Many grid operators and utility companies across the country prepared for Monday’s total solar eclipse by setting up alternate power sources. Surprisingly, the eclipse had no major impact on electricity demand.
A patch across 14 states were covered in total darkness for about 2 minutes causing temperatures to lower and stars to be visible. In addition to being a once in a lifetime sighting, the blackout also served as a test for the electrical grid that has become increasingly dependent upon solar power.
While thousands were outside watching the sky as the light went out, grid operators were working to ensure the inside lights would stay on.
As solar production declined, companies tapped other renewable sources such as hydroelectric and even imported power from neighboring states not effected during the eclipse.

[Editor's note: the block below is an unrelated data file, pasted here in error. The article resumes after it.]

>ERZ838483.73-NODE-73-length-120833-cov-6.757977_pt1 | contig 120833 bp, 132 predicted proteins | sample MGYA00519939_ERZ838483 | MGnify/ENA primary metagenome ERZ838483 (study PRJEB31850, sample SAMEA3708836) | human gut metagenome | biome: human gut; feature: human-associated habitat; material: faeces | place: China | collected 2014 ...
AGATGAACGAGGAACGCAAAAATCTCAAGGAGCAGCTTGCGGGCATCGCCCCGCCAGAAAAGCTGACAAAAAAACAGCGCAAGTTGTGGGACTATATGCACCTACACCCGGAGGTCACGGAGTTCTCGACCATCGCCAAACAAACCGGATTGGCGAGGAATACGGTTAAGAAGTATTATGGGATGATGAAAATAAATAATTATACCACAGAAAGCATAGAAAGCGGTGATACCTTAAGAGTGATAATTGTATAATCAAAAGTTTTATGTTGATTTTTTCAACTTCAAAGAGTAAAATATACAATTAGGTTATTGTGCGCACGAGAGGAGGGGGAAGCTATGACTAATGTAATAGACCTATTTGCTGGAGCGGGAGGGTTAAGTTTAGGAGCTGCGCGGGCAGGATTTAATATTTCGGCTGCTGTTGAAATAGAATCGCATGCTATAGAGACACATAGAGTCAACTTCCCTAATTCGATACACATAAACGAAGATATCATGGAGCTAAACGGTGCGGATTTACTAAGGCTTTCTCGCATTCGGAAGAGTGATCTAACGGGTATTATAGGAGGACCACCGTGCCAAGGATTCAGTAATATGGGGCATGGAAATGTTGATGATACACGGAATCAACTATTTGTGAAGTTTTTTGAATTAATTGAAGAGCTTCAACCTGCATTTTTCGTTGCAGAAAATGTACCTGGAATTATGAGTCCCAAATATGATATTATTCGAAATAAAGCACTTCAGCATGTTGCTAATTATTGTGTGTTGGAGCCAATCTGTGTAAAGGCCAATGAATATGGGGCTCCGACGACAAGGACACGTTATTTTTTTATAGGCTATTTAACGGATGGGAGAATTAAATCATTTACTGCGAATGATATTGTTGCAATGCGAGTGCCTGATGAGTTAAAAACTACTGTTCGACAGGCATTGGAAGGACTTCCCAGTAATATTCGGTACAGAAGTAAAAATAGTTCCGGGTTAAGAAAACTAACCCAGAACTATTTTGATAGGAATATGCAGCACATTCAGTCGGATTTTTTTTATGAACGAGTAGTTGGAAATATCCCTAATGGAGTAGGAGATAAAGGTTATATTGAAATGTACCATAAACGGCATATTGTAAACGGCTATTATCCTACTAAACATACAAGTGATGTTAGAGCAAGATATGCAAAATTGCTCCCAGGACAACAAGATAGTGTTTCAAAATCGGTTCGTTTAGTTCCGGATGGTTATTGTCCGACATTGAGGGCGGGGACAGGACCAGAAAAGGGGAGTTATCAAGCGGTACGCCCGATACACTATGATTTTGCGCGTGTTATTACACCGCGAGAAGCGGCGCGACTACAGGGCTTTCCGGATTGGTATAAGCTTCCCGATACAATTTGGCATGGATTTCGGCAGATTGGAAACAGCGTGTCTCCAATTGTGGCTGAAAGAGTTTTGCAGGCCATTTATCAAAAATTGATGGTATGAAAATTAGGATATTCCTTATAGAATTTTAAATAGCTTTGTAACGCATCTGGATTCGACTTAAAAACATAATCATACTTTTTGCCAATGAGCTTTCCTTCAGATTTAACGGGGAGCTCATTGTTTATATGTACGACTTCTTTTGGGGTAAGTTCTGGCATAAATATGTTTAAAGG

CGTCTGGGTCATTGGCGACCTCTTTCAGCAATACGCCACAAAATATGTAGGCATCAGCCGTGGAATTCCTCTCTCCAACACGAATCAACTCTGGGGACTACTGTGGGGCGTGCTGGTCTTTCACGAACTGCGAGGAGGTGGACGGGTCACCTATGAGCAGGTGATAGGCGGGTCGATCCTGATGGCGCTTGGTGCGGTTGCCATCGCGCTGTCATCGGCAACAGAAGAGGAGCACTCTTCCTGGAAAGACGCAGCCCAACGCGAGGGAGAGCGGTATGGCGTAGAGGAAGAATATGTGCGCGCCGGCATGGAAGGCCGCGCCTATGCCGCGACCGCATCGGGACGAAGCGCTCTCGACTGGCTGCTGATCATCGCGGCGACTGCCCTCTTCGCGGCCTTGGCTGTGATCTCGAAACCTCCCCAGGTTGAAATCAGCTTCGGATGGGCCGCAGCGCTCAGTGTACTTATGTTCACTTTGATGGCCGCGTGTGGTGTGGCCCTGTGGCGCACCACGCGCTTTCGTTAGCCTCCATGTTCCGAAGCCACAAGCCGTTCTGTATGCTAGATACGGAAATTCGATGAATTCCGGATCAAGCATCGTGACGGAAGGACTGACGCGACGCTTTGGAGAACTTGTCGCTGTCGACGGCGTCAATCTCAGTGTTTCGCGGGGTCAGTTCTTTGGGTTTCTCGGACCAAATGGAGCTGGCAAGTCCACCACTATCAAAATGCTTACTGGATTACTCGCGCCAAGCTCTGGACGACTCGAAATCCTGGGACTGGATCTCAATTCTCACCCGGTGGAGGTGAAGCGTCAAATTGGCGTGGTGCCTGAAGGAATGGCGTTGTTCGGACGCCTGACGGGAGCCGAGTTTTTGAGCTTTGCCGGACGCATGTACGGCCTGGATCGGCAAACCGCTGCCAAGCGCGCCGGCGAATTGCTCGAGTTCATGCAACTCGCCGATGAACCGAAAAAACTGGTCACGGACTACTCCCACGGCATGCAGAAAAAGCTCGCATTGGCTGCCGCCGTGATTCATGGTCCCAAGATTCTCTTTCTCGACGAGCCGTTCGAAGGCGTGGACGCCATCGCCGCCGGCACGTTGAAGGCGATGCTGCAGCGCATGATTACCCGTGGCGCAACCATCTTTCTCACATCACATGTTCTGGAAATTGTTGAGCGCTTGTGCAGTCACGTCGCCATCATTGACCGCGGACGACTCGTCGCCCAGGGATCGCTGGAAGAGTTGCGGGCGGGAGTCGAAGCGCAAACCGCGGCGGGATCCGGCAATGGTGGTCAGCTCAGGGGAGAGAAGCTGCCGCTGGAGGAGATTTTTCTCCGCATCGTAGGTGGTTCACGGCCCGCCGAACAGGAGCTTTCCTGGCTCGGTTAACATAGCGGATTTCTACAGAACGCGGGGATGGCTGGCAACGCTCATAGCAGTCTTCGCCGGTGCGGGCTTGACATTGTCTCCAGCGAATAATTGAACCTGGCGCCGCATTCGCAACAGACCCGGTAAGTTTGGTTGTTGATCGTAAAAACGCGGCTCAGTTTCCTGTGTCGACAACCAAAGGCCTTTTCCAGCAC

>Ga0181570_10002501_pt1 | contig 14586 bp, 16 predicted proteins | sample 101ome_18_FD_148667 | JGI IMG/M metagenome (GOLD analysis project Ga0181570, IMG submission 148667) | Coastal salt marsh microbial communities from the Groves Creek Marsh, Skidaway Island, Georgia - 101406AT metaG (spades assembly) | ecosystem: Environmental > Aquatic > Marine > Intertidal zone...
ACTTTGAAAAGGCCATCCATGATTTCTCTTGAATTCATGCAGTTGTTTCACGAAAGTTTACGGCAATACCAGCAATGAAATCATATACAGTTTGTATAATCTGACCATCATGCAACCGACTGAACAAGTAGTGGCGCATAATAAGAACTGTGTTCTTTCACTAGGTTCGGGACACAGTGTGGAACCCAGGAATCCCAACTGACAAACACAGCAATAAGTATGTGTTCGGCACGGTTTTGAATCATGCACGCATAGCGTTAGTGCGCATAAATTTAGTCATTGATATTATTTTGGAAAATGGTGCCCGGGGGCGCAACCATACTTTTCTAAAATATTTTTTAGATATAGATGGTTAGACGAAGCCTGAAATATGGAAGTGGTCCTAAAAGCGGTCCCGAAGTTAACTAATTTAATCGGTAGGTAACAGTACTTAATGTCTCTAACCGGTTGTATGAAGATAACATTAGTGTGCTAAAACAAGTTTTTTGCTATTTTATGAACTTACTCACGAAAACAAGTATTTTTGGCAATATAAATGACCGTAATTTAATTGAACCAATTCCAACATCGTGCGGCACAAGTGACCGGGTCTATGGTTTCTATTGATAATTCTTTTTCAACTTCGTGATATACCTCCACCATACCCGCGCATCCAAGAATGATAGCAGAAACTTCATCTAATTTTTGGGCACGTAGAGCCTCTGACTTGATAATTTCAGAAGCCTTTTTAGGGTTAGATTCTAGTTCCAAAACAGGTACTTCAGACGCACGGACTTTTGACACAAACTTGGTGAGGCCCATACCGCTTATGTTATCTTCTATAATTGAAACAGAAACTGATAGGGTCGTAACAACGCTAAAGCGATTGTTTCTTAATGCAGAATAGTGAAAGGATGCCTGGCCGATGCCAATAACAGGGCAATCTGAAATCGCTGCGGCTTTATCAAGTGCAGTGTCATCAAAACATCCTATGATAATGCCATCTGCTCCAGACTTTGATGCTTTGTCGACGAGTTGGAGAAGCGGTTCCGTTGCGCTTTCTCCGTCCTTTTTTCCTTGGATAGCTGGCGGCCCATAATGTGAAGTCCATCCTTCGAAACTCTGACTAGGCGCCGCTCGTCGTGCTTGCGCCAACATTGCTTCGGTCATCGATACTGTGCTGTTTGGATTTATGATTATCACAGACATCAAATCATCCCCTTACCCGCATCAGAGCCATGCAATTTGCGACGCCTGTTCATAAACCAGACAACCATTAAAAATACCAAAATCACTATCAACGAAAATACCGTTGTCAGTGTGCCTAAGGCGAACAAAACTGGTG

The companies had no issues making up for the lack of solar power. Considering most customers left their homes and offices to enjoy a front row seat to the phenomenon, energy demands actually decreased during this time, making backup energy plans in some states unnecessary, especially for those states not in the path of totality.